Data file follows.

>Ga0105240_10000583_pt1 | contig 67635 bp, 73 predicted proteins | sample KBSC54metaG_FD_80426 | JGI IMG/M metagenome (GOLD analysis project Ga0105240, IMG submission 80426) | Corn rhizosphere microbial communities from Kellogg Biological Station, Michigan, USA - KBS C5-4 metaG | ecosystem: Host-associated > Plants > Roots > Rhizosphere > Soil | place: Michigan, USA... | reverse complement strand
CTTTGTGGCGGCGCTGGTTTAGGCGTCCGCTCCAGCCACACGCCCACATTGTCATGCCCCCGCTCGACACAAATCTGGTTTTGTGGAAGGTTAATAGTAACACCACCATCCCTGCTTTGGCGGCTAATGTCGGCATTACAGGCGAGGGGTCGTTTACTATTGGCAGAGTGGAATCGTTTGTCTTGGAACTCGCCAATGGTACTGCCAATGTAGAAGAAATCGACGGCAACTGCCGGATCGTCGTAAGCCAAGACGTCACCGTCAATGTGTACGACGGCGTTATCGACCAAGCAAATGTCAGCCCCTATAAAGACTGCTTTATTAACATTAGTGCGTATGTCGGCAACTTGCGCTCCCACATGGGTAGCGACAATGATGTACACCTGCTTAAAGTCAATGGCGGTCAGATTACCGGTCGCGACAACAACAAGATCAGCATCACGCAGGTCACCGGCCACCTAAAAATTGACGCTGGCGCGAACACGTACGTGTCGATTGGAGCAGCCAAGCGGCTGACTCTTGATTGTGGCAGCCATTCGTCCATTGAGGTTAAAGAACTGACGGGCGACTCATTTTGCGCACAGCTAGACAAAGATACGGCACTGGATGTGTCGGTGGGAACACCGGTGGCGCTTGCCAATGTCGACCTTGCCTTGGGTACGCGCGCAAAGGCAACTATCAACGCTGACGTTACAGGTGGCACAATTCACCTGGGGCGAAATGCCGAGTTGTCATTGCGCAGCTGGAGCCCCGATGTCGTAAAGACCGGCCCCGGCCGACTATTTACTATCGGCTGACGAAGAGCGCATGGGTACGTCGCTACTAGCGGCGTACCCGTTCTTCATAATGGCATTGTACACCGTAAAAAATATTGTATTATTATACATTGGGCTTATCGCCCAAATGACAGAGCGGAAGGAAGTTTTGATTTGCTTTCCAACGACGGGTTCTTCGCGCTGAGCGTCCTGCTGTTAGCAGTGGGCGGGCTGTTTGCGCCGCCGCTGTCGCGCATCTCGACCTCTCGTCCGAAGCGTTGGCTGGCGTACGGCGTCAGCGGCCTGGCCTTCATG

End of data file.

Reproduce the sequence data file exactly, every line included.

>Ga0105240_10000583_pt1 | contig 67635 bp, 73 predicted proteins | sample KBSC54metaG_FD_80426 | JGI IMG/M metagenome (GOLD analysis project Ga0105240, IMG submission 80426) | Corn rhizosphere microbial communities from Kellogg Biological Station, Michigan, USA - KBS C5-4 metaG | ecosystem: Host-associated > Plants > Roots > Rhizosphere > Soil | place: Michigan, USA... | reverse complement strand
CTTTGTGGCGGCGCTGGTTTAGGCGTCCGCTCCAGCCACACGCCCACATTGTCATGCCCCCGCTCGACACAAATCTGGTTTTGTGGAAGGTTAATAGTAACACCACCATCCCTGCTTTGGCGGCTAATGTCGGCATTACAGGCGAGGGGTCGTTTACTATTGGCAGAGTGGAATCGTTTGTCTTGGAACTCGCCAATGGTACTGCCAATGTAGAAGAAATCGACGGCAACTGCCGGATCGTCGTAAGCCAAGACGTCACCGTCAATGTGTACGACGGCGTTATCGACCAAGCAAATGTCAGCCCCTATAAAGACTGCTTTATTAACATTAGTGCGTATGTCGGCAACTTGCGCTCCCACATGGGTAGCGACAATGATGTACACCTGCTTAAAGTCAATGGCGGTCAGATTACCGGTCGCGACAACAACAAGATCAGCATCACGCAGGTCACCGGCCACCTAAAAATTGACGCTGGCGCGAACACGTACGTGTCGATTGGAGCAGCCAAGCGGCTGACTCTTGATTGTGGCAGCCATTCGTCCATTGAGGTTAAAGAACTGACGGGCGACTCATTTTGCGCACAGCTAGACAAAGATACGGCACTGGATGTGTCGGTGGGAACACCGGTGGCGCTTGCCAATGTCGACCTTGCCTTGGGTACGCGCGCAAAGGCAACTATCAACGCTGACGTTACAGGTGGCACAATTCACCTGGGGCGAAATGCCGAGTTGTCATTGCGCAGCTGGAGCCCCGATGTCGTAAAGACCGGCCCCGGCCGACTATTTACTATCGGCTGACGAAGAGCGCATGGGTACGTCGCTACTAGCGGCGTACCCGTTCTTCATAATGGCATTGTACACCGTAAAAAATATTGTATTATTATACATTGGGCTTATCGCCCAAATGACAGAGCGGAAGGAAGTTTTGATTTGCTTTCCAACGACGGGTTCTTCGCGCTGAGCGTCCTGCTGTTAGCAGTGGGCGGGCTGTTTGCGCCGCCGCTGTCGCGCATCTCGACCTCTCGTCCGAAGCGTTGGCTGGCGTACGGCGTCAGCGGCCTGGCCTTCATG